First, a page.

This summer has established a pattern valid for at least the past three weeks: You get to go to sea for a day, then the gales whirl in and you stay put for four days or so until the next window opens to go a bit farther.
Oh! and you have to meet the tide windows, with some 30 feet of tide...
Not for nothing is the English Channel formidable...
So under this protocol shipmate Mike and I made London to Eastbourne, mileage-wise about four days in thirteen days. So we were lucky. I have now gotten on another day in six on my own. So I have time for about one more try.
Now the problem is cost. Here is reasonable, next is not. So we'll prolly stay put.
But, back to the subject:
As I was sitting having my morning coffee I see this thirty-something-foot sailboat hurtling at my amidships. Remember, we are having force 5-6 winds. So I go topside and just as I think he is going to T-bone me (He'd lose, we're 20 tons of steel, he is five tons of plastic) he tacked on starboard and glided into the slip ahead, dropped the main, feathered the jib, and (almost) stopped. All in about 30 seconds.
But he was on his own, so I went up and helped him stop and secure the boat.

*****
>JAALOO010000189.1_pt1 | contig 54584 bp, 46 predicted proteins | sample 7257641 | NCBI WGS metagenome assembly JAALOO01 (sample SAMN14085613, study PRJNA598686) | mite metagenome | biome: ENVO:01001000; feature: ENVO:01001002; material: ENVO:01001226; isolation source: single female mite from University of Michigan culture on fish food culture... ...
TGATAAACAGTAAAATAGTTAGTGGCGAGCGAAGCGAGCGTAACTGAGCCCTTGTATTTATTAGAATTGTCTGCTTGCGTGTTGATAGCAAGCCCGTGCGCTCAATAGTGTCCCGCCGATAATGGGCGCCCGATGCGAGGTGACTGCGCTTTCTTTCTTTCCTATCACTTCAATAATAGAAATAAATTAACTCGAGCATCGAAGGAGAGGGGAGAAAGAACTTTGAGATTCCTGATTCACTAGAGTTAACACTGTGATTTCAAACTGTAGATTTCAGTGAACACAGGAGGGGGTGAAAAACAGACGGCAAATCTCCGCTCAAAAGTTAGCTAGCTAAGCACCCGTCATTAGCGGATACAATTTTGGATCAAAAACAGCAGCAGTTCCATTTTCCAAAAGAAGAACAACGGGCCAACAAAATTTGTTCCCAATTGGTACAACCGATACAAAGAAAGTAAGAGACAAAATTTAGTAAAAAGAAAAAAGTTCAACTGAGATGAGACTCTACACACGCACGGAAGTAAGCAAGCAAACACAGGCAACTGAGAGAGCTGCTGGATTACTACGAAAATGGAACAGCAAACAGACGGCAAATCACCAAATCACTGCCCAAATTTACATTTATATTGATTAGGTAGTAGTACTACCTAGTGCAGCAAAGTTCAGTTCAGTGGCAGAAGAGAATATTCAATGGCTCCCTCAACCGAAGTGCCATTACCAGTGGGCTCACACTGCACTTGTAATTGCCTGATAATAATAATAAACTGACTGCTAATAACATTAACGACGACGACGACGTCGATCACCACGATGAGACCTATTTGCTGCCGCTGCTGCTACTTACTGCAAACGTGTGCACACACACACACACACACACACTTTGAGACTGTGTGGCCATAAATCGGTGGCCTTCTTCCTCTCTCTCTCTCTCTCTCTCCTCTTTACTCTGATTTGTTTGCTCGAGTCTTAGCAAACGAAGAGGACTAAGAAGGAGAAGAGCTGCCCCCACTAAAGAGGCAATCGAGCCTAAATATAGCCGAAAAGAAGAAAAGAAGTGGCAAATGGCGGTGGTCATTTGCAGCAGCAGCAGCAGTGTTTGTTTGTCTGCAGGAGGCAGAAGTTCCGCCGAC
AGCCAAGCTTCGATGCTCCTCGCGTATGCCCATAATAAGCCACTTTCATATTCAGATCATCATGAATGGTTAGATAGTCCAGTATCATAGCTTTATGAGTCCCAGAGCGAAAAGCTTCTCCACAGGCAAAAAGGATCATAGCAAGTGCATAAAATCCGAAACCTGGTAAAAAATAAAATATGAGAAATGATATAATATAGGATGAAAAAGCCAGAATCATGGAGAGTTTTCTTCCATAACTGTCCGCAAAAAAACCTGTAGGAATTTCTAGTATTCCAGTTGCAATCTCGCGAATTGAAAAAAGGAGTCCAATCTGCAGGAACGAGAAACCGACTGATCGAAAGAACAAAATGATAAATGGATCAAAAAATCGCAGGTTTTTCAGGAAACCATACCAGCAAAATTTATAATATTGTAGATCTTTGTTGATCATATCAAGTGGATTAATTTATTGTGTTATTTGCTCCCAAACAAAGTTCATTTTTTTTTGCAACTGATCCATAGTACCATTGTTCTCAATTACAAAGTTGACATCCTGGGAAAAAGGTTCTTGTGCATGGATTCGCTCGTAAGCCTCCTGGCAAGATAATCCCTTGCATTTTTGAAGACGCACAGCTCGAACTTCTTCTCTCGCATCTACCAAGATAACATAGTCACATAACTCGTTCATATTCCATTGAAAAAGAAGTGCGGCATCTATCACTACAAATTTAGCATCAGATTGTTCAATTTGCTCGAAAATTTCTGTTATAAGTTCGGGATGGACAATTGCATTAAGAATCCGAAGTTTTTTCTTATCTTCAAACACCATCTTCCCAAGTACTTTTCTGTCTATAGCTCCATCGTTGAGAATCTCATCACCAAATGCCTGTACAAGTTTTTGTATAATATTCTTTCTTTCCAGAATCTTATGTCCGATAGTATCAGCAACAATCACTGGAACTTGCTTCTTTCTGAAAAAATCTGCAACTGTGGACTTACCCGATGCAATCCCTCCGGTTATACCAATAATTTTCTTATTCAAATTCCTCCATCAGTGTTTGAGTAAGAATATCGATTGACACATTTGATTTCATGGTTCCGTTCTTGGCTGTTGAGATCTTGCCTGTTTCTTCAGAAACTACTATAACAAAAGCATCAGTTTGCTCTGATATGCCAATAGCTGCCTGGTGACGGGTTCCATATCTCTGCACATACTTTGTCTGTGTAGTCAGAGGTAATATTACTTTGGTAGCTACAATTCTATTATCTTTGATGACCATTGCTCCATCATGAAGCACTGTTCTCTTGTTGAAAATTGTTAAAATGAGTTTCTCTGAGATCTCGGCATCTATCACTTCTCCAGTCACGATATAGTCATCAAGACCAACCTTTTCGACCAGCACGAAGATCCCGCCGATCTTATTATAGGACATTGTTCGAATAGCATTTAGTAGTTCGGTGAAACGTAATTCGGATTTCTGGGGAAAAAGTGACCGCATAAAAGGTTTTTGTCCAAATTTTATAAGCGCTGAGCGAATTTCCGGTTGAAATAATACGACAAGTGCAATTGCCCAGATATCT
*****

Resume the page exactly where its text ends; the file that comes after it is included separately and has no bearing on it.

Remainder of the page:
His face was bloody, as was one hand. He is a Dutchman my age or prolly about five years older.
He had gone out enroute Chichester (Beaufort force 5-6 means 25-30 knot winds... Google is your friend).
He had dropped the sails and was trying to use the motor to get back into port. He has an outboard motor on a contraption that failed, and the motor jumped out of the brackets and was dangling by its fuel lines...
So anyhow, gave him a coffee, told him about Screwtape and he proceeded to clean up stuff.
I then went shopping and came home, did a G&T and had all the dinner sous chef stuff done, when Her Majesty's Coast Guard Search and Rescue team and the Royal National Lifeboat Institute (RNLI) came knocking on the hull. "Sorry to bother, but we're bringing in a boat, would you mind terribly if we berth her alongside you, as there is no other space at the quay?"
Of course not, knock yourself out.
So yet another drama ensued. Another fellow my age or older who had chosen to go to sea in a Force 5-6 gale with his elderly wife and (guess: daughter and son-in-law, but that might be reversed) had gotten a lobster pot wrapped around his rudder.
So, m' aidez, RNLI dashed out and towed him in alongside.
Rather embarrassed, but proceeded to don wetsuit and dive and remove the offending appurtenances (a bunch of rope and a float...) at 9PM at night...
Only Englishmen, mad dogs, (and Dutchmen)....
Well it's almost 10 PM and none of them have emerged, neither the English nor the Dutchman. So presumably they are recovering from their adrenaline overdoses...
Crazy? Maybe, but a whole heck better than staying in Swansea and watching TV for your entire life.
As for me, I believe in the English adage: "Gentlemen never go to weather. It spills the champagne."
So Pilgrim shall reside in either Littlehampton or Chichester, prolly the former.